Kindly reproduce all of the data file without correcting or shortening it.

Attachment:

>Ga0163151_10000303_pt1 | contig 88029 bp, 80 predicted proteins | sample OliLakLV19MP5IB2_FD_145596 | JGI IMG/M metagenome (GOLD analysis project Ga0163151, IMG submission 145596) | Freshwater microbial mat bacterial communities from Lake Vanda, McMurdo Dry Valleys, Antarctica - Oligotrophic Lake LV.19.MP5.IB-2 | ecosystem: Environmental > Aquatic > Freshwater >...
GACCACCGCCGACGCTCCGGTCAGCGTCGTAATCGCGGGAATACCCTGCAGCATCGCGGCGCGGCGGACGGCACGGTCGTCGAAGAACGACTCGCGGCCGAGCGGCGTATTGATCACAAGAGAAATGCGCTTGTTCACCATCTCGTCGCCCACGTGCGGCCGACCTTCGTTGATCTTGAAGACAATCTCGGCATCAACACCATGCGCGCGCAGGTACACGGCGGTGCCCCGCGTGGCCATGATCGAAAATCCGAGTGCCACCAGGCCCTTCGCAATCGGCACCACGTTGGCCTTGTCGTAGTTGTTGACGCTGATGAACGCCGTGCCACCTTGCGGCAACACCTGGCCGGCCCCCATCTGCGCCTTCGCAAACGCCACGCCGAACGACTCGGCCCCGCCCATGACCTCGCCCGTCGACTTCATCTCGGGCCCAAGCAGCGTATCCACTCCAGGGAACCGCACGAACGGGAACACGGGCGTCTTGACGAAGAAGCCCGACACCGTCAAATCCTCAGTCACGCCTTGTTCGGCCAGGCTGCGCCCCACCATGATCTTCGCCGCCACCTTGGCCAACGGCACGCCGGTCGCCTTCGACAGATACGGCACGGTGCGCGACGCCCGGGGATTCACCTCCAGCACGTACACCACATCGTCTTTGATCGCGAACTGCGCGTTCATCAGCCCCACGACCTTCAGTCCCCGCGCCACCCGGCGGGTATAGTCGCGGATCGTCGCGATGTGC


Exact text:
>Ga0163151_10000303_pt1 | contig 88029 bp, 80 predicted proteins | sample OliLakLV19MP5IB2_FD_145596 | JGI IMG/M metagenome (GOLD analysis project Ga0163151, IMG submission 145596) | Freshwater microbial mat bacterial communities from Lake Vanda, McMurdo Dry Valleys, Antarctica - Oligotrophic Lake LV.19.MP5.IB-2 | ecosystem: Environmental > Aquatic > Freshwater >...
GACCACCGCCGACGCTCCGGTCAGCGTCGTAATCGCGGGAATACCCTGCAGCATCGCGGCGCGGCGGACGGCACGGTCGTCGAAGAACGACTCGCGGCCGAGCGGCGTATTGATCACAAGAGAAATGCGCTTGTTCACCATCTCGTCGCCCACGTGCGGCCGACCTTCGTTGATCTTGAAGACAATCTCGGCATCAACACCATGCGCGCGCAGGTACACGGCGGTGCCCCGCGTGGCCATGATCGAAAATCCGAGTGCCACCAGGCCCTTCGCAATCGGCACCACGTTGGCCTTGTCGTAGTTGTTGACGCTGATGAACGCCGTGCCACCTTGCGGCAACACCTGGCCGGCCCCCATCTGCGCCTTCGCAAACGCCACGCCGAACGACTCGGCCCCGCCCATGACCTCGCCCGTCGACTTCATCTCGGGCCCAAGCAGCGTATCCACTCCAGGGAACCGCACGAACGGGAACACGGGCGTCTTGACGAAGAAGCCCGACACCGTCAAATCCTCAGTCACGCCTTGTTCGGCCAGGCTGCGCCCCACCATGATCTTCGCCGCCACCTTGGCCAACGGCACGCCGGTCGCCTTCGACAGATACGGCACGGTGCGCGACGCCCGGGGATTCACCTCCAGCACGTACACCACATCGTCTTTGATCGCGAACTGCGCGTTCATCAGCCCCACGACCTTCAGTCCCCGCGCCACCCGGCGGGTATAGTCGCGGATCGTCGCGATGTGC